Mindfulness – that mishmash of Eastern philosophy and contemporary neuroscience – is encouraged at Google, Goldman Sachs, the Bank of England, TfL, the NHS… It’s the Pokémon Go of management fads. But does it actually offer any benefits for the workplace?
What is it?
Mindfulness is broadly defined as deliberately maintaining a moment-by-moment awareness of your thoughts, feelings, bodily sensations and your immediate environment in order to still the mind.
This is achievable either through meditation or more informal mindfulness. For instance, you might try to maintain a purposeful awareness of tasks you usually complete on autopilot, like commuting or eating your lunch.
In short, it’s about being present in the moment.
A 2007 study distinguished two ways of experiencing the world: the “default network” and the “direct experience network”. The “default network”, is active for most of your waking moments. It’s concerned with constructing narrative and meaning around your sensory experience, so it’s involved in planning and strategising. The “direct experience network” focuses on immediate stimuli – the warmth of the sunlight on your face, the ripples on the water in your glass.
But why should I do it?
With the constant plan-making and past-raking your brain usually goes through in the default network – “what am I going to have for dinner?” or “I wish I’d said that at the meeting” – you give it no time to rest. This can lead you to feeling overwhelmed or stressed.
Instead, by concentrating on the little things in your direct experience network, your brain can pause, even for just a minute or two, and come back feeling clearer. Think of it as a soft reset for your mind. As a result, mindfulness can promote calm, improve your attention span, help reduce stress, dull pain, and increase your capacity for empathy. This makes it perfect for staying productive, keeping office politics in check and dealing with tricky clients.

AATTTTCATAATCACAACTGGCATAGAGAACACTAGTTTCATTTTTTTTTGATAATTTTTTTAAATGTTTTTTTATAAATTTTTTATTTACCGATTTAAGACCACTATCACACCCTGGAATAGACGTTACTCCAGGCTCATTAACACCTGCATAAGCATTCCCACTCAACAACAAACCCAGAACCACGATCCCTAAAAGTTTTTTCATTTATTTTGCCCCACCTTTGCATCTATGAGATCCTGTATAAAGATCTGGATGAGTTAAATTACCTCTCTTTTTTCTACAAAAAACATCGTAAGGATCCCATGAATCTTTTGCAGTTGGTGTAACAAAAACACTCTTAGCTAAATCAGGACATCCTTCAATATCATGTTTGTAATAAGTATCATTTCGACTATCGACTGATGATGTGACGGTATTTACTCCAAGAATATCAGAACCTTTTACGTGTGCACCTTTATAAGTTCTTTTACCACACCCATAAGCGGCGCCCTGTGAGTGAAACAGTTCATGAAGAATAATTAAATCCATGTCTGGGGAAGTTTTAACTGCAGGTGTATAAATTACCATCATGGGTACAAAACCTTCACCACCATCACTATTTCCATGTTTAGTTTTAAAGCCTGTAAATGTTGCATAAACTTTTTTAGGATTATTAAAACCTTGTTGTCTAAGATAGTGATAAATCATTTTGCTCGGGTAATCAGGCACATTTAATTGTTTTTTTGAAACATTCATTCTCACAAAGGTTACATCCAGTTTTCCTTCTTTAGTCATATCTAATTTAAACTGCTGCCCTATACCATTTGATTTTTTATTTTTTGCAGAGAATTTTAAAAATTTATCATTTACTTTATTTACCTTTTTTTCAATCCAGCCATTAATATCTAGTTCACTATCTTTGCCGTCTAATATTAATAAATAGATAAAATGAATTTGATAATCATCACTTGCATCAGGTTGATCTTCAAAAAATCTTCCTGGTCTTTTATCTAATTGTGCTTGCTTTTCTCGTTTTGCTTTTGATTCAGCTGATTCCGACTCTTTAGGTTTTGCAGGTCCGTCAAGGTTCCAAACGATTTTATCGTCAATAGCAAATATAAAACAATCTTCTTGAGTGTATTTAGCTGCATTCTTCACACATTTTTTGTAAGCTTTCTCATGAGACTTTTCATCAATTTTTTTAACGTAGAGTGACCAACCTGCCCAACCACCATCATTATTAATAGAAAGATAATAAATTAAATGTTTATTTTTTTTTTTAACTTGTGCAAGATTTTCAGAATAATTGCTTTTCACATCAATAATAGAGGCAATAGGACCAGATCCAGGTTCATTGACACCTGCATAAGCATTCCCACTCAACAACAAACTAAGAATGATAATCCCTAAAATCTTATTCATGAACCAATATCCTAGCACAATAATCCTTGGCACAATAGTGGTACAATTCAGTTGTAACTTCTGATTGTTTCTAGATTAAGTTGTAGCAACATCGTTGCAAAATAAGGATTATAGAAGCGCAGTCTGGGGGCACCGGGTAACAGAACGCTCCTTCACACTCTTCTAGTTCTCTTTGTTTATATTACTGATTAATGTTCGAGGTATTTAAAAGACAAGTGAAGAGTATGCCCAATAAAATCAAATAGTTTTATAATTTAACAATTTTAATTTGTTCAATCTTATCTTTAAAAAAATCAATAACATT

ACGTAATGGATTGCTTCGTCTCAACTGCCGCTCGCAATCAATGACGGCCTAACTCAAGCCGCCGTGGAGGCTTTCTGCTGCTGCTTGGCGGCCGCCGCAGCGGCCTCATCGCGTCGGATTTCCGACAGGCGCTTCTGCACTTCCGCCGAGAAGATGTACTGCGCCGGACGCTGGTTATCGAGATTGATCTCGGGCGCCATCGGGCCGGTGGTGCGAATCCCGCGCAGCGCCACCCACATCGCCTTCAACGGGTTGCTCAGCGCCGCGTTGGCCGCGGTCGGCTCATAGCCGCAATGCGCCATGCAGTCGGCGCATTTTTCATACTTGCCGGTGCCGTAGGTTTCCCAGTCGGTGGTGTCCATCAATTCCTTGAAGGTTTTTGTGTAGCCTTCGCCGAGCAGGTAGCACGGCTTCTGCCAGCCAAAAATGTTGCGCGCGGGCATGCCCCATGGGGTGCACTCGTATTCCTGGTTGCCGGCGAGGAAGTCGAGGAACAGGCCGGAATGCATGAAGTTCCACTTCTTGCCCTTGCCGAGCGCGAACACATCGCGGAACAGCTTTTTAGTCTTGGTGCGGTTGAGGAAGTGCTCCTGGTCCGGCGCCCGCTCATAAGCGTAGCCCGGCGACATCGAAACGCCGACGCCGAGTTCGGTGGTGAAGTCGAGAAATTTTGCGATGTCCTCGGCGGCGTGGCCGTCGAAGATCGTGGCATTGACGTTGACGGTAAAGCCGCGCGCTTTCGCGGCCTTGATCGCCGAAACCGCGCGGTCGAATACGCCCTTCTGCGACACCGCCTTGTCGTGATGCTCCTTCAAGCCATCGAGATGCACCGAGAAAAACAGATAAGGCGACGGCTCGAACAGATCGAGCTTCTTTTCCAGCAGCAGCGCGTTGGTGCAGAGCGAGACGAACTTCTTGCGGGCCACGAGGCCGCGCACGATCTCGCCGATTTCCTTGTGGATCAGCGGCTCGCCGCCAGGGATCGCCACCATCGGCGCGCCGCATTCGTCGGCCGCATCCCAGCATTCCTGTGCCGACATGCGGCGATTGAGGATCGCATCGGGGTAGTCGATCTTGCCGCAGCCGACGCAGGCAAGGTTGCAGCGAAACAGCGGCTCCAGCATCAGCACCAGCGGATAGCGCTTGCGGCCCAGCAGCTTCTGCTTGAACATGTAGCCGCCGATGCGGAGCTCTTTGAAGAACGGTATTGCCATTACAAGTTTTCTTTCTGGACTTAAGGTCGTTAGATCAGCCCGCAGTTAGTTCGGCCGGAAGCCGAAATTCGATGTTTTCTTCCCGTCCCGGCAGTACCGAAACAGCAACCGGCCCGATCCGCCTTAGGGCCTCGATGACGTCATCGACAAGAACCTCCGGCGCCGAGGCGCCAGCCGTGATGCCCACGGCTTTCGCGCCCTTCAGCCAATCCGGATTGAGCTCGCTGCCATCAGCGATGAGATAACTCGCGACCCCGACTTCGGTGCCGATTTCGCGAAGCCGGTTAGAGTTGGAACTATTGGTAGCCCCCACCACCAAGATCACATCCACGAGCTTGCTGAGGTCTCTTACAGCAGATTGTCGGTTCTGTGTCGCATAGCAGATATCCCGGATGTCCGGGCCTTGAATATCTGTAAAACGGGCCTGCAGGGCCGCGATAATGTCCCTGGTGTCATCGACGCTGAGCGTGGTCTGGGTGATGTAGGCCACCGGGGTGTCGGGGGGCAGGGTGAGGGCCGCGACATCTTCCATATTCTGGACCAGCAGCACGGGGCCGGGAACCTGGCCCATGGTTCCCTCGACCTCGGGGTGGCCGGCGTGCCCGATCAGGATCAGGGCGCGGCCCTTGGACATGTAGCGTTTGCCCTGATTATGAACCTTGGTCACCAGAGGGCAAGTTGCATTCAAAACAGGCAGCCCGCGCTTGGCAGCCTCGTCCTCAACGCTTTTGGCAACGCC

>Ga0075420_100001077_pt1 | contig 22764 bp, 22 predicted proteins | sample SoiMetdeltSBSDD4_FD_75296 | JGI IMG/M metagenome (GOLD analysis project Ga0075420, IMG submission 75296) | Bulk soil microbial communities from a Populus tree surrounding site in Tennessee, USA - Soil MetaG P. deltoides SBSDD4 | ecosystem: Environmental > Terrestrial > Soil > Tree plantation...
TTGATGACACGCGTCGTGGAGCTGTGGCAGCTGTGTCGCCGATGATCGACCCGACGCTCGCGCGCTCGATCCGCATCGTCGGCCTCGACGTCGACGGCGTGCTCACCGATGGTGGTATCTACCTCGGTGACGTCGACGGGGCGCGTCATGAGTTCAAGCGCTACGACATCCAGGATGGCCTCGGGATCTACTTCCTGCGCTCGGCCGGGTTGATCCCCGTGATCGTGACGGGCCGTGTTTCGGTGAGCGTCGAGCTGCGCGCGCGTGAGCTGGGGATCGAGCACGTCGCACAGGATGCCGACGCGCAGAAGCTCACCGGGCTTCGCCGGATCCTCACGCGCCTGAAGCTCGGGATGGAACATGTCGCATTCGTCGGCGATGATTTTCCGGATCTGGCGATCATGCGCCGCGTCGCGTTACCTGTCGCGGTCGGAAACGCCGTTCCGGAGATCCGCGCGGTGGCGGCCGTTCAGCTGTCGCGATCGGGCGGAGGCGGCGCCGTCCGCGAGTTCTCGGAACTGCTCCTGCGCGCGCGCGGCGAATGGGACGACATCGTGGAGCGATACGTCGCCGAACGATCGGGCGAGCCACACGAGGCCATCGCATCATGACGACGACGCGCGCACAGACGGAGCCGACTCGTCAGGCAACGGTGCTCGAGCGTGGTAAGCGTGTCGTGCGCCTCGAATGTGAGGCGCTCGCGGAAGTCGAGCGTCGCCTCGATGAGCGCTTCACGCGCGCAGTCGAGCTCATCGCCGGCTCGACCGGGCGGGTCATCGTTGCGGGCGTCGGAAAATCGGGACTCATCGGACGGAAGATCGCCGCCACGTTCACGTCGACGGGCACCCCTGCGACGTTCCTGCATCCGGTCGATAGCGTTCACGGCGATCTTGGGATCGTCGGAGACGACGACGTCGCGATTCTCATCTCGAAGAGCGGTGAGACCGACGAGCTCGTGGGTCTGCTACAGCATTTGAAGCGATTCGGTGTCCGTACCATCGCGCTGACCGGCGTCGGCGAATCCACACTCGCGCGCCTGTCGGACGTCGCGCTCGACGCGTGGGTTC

But is mindfulness really all it’s cracked up to be?
The mindfulness minefield
Thanks to the “always on” workplace, employers can now feel more obliged to look after their employees’ emotional health. That said, it can appear oppressive, not to mention creepy, if you try and foist mindfulness on your employees. By all means suggest it if a stressed employee comes to you, but you should nurture mindfulness from the bottom up, not impose it from above.
Similarly, trying to push mindfulness too hard can be seen as something of a pacifier. It is generally better to be calm and collected than wound up and stressed, but not in all workplace situations. Nerves before a presentation, for instance, give you that adrenaline rush to perform well. Emotions such as excitement, awe, anger, anxiety all have their place.
What’s more, you shouldn’t use mindfulness as a way to retreat or escape from difficult or stressful situations. Some problems require more thought, analysis and planning. There’s a reason our default network (described above) is the more active of the two – it’s incredibly useful for organising our lives and making strategic decisions. Mindfulness, and the clarity it can provide, therefore, should complement your strategic and rational thought processes, not replace them.
And, finally, mindful thought is not necessarily the greatest path to creativity. How often have you wrestled with a tough decision only to find the answer when you’re concentrating on something else? In other words, your brain going on autopilot is not always a bad thing. It allows you to make connections you might not make consciously.
Be mindful of mindfulness
Mindfulness definitely has its uses – a cooler, calmer workplace is no bad thing. But emotions – and even some auto-pilot moments – have a place, too. So don’t try to force it if it’s a bad fit for you or your employees – it’s definitely not for everyone. Instead, give those who seek it guidance on how to find the right balance between mindfulness and emotion.
Hat tip to mindfulness for the photo.